2022-09 Factsheet - Nigeria
Mohammed Maina/Intersos, 2022
- From July to September, 2,012,660 people in Northeast Nigeria continues to dwell in camps and camp-like settings (DTM Round 41) with movements (arrivals and departures) continued to be tracked and reported on a weekly basis by the emergency tracking tool.
- During the period under review, 90,933 people both in camps and host communities have been immensely affected by the heavy downpour and flooding.
- One hundred and forty-two thousand, seven hundred and five (142,705) people (IDPs, Returnees, Refugees and host community members) were reached by the shelter Sector programmes in the review period through 8 humanitarian partners.
- An estimation of 8.01 million has been received by shelter sector partners which is approximately 14% of the total financial ask of the year 2022 Nigerian Humanitarian Response Plan.
- Nigeria is experiencing the worst flooding the country has seen in a decade. More than 3.2 million people have been affected according to the National Emergency Management Agency (NEMA). The seasonal flooding has affected a great number of communities in Borno, Adamawa, and Yobe states of Northeast Nigeria. With more than 90,322 persons affected. Limited funding, access, and insecurity in some areas delayed response.
- Movements (Arrivals and Departures), Camp Closures, and Returnees in the Northeast have further exacerbated congestion, displacement, and inter/intra-camp movement. Hence, the sector through its partners has scaled up plans, actions, and contingencies to ensure the integration of life-saving assistance is provided in areas of need. Some of the urgent actions taken are like the installation of Reception centers in areas with a high influx, with Dikwa LGA in Borno state as the latest implementation kick-starting during the period under review.
- The Sector and the HLP working group continue to tirelessly put efforts in ensuring the validation of the due diligence prepared. While also, ensuring that sectors members' capacity are built through a workshop supported by the Global Shelter Cluster on HLP.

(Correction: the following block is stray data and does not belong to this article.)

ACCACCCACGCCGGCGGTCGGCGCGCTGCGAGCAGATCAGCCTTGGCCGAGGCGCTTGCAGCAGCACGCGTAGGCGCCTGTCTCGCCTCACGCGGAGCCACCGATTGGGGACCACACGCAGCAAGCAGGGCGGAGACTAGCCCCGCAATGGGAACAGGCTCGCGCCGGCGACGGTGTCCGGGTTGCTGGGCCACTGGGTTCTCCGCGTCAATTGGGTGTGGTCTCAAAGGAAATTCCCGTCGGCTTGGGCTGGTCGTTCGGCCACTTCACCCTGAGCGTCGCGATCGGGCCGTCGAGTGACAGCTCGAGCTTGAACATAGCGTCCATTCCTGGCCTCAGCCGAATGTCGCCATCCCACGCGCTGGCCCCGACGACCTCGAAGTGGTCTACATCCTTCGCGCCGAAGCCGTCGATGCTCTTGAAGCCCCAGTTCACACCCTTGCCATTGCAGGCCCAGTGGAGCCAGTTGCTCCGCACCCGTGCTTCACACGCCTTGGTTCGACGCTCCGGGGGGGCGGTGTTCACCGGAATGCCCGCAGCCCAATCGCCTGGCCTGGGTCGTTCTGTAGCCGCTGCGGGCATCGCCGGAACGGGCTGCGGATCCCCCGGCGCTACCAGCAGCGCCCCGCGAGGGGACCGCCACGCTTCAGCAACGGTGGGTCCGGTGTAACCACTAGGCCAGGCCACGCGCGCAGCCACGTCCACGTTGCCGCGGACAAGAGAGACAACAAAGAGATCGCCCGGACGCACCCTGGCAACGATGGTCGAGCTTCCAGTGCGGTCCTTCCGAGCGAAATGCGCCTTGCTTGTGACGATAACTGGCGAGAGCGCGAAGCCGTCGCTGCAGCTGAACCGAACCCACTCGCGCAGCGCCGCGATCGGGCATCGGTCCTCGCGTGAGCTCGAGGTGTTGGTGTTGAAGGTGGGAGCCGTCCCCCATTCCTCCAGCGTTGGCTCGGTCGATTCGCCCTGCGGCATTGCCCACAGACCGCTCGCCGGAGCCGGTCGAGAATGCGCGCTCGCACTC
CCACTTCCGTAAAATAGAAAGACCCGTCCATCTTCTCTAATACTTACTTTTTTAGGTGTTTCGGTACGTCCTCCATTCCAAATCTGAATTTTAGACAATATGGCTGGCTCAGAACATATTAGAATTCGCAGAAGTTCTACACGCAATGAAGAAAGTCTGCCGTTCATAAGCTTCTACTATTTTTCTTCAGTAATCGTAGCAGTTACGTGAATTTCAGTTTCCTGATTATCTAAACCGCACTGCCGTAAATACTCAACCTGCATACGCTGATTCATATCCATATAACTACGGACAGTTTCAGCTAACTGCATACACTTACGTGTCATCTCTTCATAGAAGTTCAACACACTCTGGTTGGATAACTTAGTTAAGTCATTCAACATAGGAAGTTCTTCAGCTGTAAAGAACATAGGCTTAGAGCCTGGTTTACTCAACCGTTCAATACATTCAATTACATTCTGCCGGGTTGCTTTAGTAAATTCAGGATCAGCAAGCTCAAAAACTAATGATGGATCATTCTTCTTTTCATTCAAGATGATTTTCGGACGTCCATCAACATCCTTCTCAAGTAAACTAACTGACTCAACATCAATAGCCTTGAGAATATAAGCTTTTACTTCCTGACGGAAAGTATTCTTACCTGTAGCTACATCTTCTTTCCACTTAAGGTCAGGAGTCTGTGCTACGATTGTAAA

- The Sector conducted a Joint Technical Assessment Mission to Pulka on 22 July 2022 through the shelter monitoring committee of the technical working group (TWG) to assess the damage caused by a heavy downpour on 17 July 2022 to Mudbrick shelters latrines and showers following several concerns and reports raised by the CCCM partners to the Sector on the safety and habitability of the Mudbrick shelters provided. The committee was saddled with the responsibility to assess the level of damage and draw from lessons learned and possible recommendations for a way forward.
- In the months of July to September 2022, the sector partners provided 4,684 emergency shelter solutions to 23,420 people, with 11,985 people benefiting from transitional shelter solutions and 74,955 people having been supported with 14,991 life-saving non-food items representing 13 percent of the sector response reached in the Q3 of 2022.
- In the Q3 of 2022, the most distributed items are plastic sheets, blankets, mosquito nets, site mitigation tools, and emergency shelter loose items.
- In areas of Borno, Adamawa, and Yobe states where there is more stability of security and markets are functioning, partners responded with cash voucher assistance (CVA) programming. During the reporting period various CVA projects have been reported to have reached out to 6,469 people in Borno, Adamawa and Yobe state.
Gaps / challenges
- Lack of adequate and usable land plus the congestion levels in IDP settlements also add up to the factors that continue to hinder the sector and its partners to provide shelter solutions in IDP settlements and this factor cut-across other sectors such as WASH and protection. Hence, the strategizing of a more joint advocacy approach by all humanitarian partners will be more effective in curbing this challenge.
- The limited presence of Shelter and NFI Partners in Yobe state is a concern.
- Access, Logistics, and Funding are a huge concern for the sector and its partners in responding to meet up the piled-up gaps of shelter and NFI in BAY state. In addition, the lack of sector and partners stockpiles of items of Shelter and NFI materials has continued to cripple the sector to rapidly respond to rising emergency needs across the BAY states.